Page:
2022-08-31 Nice guides and good Organisation. German Open Water Diver.
2022-08-09 Fun structure well organised
2022-08-23 It was a great first experience. They almost carry through the dive. Really recommended for people that have never tried it before. Also the staff is great, every single one of them! Try Diver.
2022-08-11 Relaxed, good instructions, good gear. Good holiday vibe👍🏼 Snorkeler for NL.
2022-08-10 Very enjoyable day - can swim and snorkel if not diving. Nice boat, very friendly, professional instructors. Would recommend! Try Diver from England.
2022-08-19 Følte meg veldig trygg som førstegangs dykker pga de hyggelige instruktørene. Try Diver from Norway.
2022-08-20 Perfecte dag met het hele gezin, sommigen snorkelen en een aantal scuba diving. Alles was tot in de puntjes geregeld en de crew was fantasties. Dutch Try Diver.
2022-10-03 Instructors did everything they could to make the experience as calm and easy to do as possible
2022-08-12 Professional crew, right attitude to the customer, great vibe alltogether. Will definitely do it again when back to Rhodes💚
2022-07-12 Thank you to the Waterhoppers team for making my days that much more fun! Special shout-out to Leftie and Lina for the amazing instructing. Thanks again!

Snorkelling And Scuba Diving, why they are Similar yet Different.

31 Jul. 2022
Snorkelling And Scuba Diving, why they are Similar yet Different.

Snorkelling And Scuba Diving: Why they are Similar yet Different.

Both scuba diving and snorkelling are in water activities that anyone can enjoy, where you can explore the underwater world, learn new skills, see amazing creatures (marine life) in its natural environment. The main difference between snorkelling and scuba diving is how we breathe. Breathing from a scuba tank allows you to stay underwater longer and dive deeper but does need a little more training than snorkelling.

Not much more, only an extra day. Did you know that you can become a certified diver in just two days.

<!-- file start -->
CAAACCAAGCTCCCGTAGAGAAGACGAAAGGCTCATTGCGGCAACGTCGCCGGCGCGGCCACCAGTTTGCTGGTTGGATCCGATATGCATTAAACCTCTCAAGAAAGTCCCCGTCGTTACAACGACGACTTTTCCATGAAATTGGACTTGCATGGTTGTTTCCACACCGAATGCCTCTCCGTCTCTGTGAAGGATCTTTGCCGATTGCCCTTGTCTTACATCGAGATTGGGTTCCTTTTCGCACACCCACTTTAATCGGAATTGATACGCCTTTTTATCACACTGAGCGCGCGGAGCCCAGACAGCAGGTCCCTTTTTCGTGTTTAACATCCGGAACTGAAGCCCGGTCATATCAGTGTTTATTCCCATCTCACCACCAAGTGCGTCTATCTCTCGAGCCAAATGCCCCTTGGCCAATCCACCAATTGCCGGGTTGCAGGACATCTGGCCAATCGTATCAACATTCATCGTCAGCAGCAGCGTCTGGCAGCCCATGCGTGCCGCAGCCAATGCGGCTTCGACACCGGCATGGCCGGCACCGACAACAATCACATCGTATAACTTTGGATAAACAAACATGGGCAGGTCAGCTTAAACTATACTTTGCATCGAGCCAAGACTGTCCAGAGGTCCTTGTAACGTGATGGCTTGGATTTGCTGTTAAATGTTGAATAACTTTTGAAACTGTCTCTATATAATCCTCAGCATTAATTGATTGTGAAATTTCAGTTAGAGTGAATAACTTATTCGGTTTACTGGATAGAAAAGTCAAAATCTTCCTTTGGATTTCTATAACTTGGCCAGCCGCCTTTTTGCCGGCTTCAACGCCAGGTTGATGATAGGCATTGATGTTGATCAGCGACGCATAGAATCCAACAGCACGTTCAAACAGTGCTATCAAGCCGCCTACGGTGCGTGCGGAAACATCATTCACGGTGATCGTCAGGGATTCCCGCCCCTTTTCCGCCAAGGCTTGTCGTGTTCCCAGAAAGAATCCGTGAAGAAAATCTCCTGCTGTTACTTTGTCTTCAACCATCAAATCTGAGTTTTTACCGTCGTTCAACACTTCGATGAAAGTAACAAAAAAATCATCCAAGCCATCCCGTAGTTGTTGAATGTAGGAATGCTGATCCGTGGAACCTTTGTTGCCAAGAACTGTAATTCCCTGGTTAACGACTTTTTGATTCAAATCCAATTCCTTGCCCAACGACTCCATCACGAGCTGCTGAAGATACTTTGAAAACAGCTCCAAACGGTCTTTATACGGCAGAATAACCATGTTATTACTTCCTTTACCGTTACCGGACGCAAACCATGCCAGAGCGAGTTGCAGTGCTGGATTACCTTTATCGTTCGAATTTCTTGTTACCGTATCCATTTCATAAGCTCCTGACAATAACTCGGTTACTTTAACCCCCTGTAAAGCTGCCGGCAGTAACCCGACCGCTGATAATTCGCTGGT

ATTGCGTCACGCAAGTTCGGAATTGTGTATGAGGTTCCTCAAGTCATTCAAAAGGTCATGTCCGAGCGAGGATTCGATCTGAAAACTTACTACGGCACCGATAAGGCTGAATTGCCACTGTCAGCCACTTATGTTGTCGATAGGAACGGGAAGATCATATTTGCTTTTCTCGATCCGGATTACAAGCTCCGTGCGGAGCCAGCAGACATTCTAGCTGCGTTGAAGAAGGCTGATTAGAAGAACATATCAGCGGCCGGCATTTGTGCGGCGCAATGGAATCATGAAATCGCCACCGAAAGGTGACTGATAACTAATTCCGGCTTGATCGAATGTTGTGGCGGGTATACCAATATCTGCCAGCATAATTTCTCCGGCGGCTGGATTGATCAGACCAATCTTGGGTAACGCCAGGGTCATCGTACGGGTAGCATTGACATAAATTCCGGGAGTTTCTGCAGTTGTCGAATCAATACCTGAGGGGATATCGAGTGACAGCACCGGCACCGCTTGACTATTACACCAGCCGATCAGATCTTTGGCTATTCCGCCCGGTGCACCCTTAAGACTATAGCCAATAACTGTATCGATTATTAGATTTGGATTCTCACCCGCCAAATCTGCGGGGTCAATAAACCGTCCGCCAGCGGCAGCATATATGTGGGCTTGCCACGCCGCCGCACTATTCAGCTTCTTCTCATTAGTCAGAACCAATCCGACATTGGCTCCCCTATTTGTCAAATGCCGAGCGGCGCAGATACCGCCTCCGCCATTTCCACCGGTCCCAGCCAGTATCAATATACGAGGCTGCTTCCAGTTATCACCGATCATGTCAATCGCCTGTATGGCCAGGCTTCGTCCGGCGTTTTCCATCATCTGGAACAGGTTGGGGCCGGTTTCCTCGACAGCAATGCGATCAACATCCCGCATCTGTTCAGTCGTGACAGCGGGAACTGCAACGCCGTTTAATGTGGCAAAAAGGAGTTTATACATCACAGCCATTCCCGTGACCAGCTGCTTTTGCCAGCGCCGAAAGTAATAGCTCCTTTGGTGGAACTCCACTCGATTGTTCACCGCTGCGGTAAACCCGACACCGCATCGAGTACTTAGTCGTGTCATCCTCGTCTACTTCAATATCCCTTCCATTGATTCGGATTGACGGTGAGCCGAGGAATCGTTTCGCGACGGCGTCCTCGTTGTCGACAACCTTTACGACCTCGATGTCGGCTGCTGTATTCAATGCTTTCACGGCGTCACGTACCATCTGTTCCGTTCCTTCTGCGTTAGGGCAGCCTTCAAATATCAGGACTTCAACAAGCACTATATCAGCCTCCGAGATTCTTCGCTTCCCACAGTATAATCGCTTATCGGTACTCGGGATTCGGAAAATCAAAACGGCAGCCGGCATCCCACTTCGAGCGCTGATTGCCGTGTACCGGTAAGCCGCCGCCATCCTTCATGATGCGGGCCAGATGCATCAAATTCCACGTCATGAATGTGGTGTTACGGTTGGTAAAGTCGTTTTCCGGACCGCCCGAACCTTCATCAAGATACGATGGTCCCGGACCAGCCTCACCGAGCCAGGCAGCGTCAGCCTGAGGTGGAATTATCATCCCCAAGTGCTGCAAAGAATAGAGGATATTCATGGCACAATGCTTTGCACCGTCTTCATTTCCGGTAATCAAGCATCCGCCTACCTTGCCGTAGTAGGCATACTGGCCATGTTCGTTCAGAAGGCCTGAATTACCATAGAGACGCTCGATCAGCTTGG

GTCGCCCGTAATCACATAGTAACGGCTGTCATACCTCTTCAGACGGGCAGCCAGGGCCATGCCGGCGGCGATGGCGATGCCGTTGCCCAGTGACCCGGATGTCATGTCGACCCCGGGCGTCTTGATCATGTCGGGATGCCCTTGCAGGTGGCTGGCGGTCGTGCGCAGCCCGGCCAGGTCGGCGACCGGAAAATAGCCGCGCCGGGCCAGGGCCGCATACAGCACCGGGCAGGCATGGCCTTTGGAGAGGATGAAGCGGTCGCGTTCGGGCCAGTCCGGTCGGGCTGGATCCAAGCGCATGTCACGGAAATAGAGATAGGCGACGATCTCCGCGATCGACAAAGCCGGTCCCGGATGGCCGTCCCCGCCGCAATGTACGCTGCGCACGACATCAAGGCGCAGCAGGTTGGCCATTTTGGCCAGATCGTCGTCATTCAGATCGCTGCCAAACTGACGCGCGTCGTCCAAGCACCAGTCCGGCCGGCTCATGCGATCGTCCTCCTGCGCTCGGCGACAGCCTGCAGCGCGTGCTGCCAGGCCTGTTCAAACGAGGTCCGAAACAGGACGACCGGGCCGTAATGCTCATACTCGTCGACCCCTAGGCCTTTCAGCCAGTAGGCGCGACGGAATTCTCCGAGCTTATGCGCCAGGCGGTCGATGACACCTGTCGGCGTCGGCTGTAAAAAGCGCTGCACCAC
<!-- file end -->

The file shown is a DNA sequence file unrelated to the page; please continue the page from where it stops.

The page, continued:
If you enjoy snorkelling and are curious about scuba diving, read on! Even if you don’t like snorkeling, you should still keep reading. You don’t have to like one to enjoy the other.

Difference #1: Air supply

Scuba divers carry tanks on their backs along side their bodies, drawing air from the tank via a mouthpiece attached to a sturdy hose. Snorkelers, by contrast, breathe air from the surface through a tube.

Difference #2: Equipment

Scuba divers wear a lot more equipment than snorkelers. The Scuba unit a BCD and has breathing apparatus called a regulator. Fun fact: the Star Wars production team used a scuba regulator to create Darth Vader’s creepy, ominous breathing.

Scuba divers also carry small, submersible computers and/or gauges to keep track of how deep they are and how much air they have left.

Both scuba divers and snorkelers wear a mask, snorkel and fins. In addition to snorkel gear, both divers and snorkelers typically wear some form of exposure protection. Divers typically wear a wetsuit (either a full suit or shorty); but in tropical water, some may only wear a dive skin, rash guard and trunks, or just a swimsuit.

Difference #3: Maximum Depth

The average snorkeler can swim down 3-4 meters (12-15 feet). Experienced snorkelers may reach 7 meters (25 feet). By comparison, experienced divers can explore down to 40 meters (130 feet). Don’t worry, scuba students aren’t expected (or allowed) to dive that deep. During your Scuba diver course, it’s unlikely your dives will be deeper than 12meters (40 feet).

For more info on learning to dive in Greece with the Waterhoppers click here.

Difference #4: What You Get to See

One of the major advantages of scuba diving is how much more of the underwater world you get to see. Unlike snorkelling, you’re not limited by how long you can hold your breath. You can explore deeper and stay longer, which means you can:

  • Wait for an octopus to come out of its hole
  • Watch colour-changing cuttlefish put on a show
  • Experience a manta ray ballet
  • See a turtle get its shell cleaned

Difference #5: Training Time and Cost to Get Started

If you already know how to swim, learning to snorkel is easy. People of all ages can master basic snorkelling skills in 30 minutes or less.

Learning to scuba dive does require two days of in-water training. There is also a study component that covers scuba diving essentials.

A scuba certification costs about the same as:

  • a full day of surfing lessons
  • a weekend of rock climbing, kayaking lessons or fly-fishing lessons

Difference #6: Spontaneity

Snorkelling takes very little planning or preparation. All you need to do is throw your snorkel set in a bag with sunscreen and you’re ready to go. You can pop in and out of the water as often as you like.

Scuba diving takes a bit more preparation because of the equipment required, times between dives and if you are flying home from vacation, you will need 18-24 hours gap before you step on the plane.

Ready to Dive In?

Read more about what you need to know about the Waterhoppers snorkelling activities here.

This blog post was inspired by https://blog.padi.com/snorkeling-vs-scuba-diving/


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